Now or later? When sales agents sign up a merchant for transaction services, they can choose the immediate gratification of an upfront bonus or wait for the delayed pleasure of residual payments.

Both approaches have their charm, but for new agents, some combination of the two often works best.

In any event, making the choice requires sorting out immediate financial needs and long-term goals.

It’s important for agents to choose their compensation carefully because that choice has such a large impact on their long-term income, says Michael Hass, president of Priority Payment Systems PDX of Portland, Ore.

When Hass started signing up merchants as a merchant level salesperson, he had a choice between a 70%-30% split with no upfront payment and a 50%-50% split with an upfront payment. Because he needed the money, he took the 50%-50% split and a $200 upfront bonus on one account, he says. A year later, he analyzed the results.

“When I went back twelve months later and looked at if I had not taken that upfront and gone with the 70%-30% split over time, I saw that I had missed out on just over $3,600 in residual income over the course of that first year, and that account lasted three years,” he says. “So just do the math. That was a loss of $10,000 to me on that account for the sake of taking a small $200 upfront bonus.”

Unless agents have a pressing need for immediate cash, they are better off choosing a pure residual, Hass say. He also notes that it’s important to understand what the ISO includes in the split.

“The last thing an MLS or agent wants is, three months down the road, to find out that instead of getting a 75%-25% split, it’s actually more like a 50%-50% split or a 60%-40% split because certain revenue points are not being shared back to the MLS,” he says.

To avoid such revelations, agents should carefully review their agreements, Hass advises. If some elements of the agreement seem unclear, consult with an industry lawyer, he urges.

“Now, will ISOs alter their agreement? Probably not, but at least they’ve been counseled properly on what the pros and cons of that agreement are and that would be very important so that they know what their situation is,” Hass says.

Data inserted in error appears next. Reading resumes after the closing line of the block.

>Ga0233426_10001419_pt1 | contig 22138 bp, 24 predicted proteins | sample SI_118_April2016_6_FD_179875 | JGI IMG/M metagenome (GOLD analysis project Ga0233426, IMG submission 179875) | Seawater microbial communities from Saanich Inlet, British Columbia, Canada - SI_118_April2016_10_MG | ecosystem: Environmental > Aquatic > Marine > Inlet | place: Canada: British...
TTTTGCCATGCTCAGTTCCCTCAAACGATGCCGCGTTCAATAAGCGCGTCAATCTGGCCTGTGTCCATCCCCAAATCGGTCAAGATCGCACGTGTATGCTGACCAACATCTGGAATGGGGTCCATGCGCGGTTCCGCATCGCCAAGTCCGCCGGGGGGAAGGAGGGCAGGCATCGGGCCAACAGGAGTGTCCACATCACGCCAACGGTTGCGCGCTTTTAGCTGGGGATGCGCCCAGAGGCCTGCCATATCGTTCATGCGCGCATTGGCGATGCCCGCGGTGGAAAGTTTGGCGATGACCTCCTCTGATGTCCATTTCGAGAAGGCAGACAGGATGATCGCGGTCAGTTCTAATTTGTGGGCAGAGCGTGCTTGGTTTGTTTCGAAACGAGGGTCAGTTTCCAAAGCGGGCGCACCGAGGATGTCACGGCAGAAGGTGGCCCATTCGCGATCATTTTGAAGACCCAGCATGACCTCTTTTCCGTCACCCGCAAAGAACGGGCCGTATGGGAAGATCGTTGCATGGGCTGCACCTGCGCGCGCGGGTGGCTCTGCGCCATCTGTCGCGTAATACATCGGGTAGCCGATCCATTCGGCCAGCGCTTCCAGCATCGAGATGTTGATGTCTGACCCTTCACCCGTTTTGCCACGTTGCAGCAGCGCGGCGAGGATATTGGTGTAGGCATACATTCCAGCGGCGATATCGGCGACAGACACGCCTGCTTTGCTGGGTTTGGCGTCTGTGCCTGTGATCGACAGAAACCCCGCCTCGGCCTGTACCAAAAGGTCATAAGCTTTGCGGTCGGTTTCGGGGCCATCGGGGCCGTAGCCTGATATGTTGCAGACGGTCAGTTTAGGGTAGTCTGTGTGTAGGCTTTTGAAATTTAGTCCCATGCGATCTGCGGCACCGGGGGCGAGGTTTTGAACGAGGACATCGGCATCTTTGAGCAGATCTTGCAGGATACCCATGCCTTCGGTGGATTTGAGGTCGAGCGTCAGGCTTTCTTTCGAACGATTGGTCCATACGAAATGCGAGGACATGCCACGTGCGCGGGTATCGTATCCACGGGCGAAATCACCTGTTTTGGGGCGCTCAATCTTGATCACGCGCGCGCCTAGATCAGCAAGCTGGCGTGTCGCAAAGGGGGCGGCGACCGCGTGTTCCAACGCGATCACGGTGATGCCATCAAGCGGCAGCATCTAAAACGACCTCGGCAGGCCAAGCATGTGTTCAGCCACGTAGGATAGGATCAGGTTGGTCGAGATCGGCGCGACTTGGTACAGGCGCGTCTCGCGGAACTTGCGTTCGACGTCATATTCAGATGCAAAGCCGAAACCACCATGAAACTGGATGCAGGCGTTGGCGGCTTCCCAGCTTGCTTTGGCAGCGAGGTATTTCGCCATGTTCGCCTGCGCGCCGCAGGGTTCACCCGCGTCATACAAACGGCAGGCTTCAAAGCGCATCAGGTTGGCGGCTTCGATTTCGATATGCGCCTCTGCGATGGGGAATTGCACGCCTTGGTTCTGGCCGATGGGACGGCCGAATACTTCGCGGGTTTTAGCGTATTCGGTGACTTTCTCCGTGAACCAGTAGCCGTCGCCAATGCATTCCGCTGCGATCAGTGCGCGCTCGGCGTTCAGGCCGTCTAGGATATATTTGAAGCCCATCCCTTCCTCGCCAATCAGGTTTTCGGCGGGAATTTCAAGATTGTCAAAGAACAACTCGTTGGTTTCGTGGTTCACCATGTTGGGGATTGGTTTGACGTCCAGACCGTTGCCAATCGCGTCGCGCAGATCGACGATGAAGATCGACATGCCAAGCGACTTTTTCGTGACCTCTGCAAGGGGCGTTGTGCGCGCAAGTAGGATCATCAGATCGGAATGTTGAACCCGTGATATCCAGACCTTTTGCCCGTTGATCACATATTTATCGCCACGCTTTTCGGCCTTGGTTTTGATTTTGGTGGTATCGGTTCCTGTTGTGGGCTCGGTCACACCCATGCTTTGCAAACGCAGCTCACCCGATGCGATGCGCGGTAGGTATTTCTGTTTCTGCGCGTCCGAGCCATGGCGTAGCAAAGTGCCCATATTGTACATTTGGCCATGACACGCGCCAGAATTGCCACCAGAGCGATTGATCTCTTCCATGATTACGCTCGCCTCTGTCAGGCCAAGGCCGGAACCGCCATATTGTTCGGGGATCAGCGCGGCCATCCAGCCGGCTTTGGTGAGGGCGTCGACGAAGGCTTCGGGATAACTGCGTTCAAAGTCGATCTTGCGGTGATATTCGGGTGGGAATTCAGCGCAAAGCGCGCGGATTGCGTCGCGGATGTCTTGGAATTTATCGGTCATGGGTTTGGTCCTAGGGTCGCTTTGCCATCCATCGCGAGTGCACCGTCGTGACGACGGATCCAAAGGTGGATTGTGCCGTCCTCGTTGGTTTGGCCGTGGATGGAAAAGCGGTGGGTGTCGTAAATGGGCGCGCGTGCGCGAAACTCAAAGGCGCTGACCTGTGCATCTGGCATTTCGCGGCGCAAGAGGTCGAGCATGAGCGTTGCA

Agents also should analyze ISOs’ long-term goals because those offering high residual splits may have intentions that differ from the agent’s, he maintains.

“You see ISOs out there that advertise extremely high residual splits,” Hass says. “Well, why is that? There’s got to be a catch because they’re not operating on 0% margin or 5% or 10% margin. They would go out of business.”

Those ISOs may acquire as many merchant accounts as possible and then sell off the portfolio, he says.

That’s why agents should exercise caution when they consider working with ISOs that offer extremely high splits, says Brian Clopp, Owner of Processing Consultants of Princeton, N.J., and Los Angeles. Clopp also is starting an ISO called One World Payments.

If an ISO is offers a 100% split, the agent should find out exactly what that means, Clopp advises. They may base the split on a high cost per transaction. A lower split on a lower cost per transaction could yield higher residuals for the agent, he says.

He also believes an ISO’s potential longevity means more than the split. He estimates that ISOs need at least 25% of revenue to cover their costs and that agent splits over 65% leave no room for the ISO to invest in research and development or merchant retention.

“If you’re an agent,” Clopp asks, “do you want your ISO to make nothing? Because if your ISO is making nothing, what do they get out of the deal? Why do they care about your merchant? If your ISO is making nothing, their end goal is probably going to be to sell.”

The number of ISOs planning to sell their portfolios is increasing with the introduction of mobile wallets and disruptive technology like Square, he says.

“I think that the ISOs that will survive are going to be the ones that invest in their own technology developments,” Clopp predicts. “I tell agents that if you’re at a 75% margin of the cost, there’s no way your ISO has any money left for research and development, so they’re probably not there for longevity.”

If their ISOs don’t have merchant retention programs, agents should consider devoting 5% of their own revenue to one, Clopp says. Such programs can significantly reduce attrition, he says, which is why he is incorporating one into One World Payments.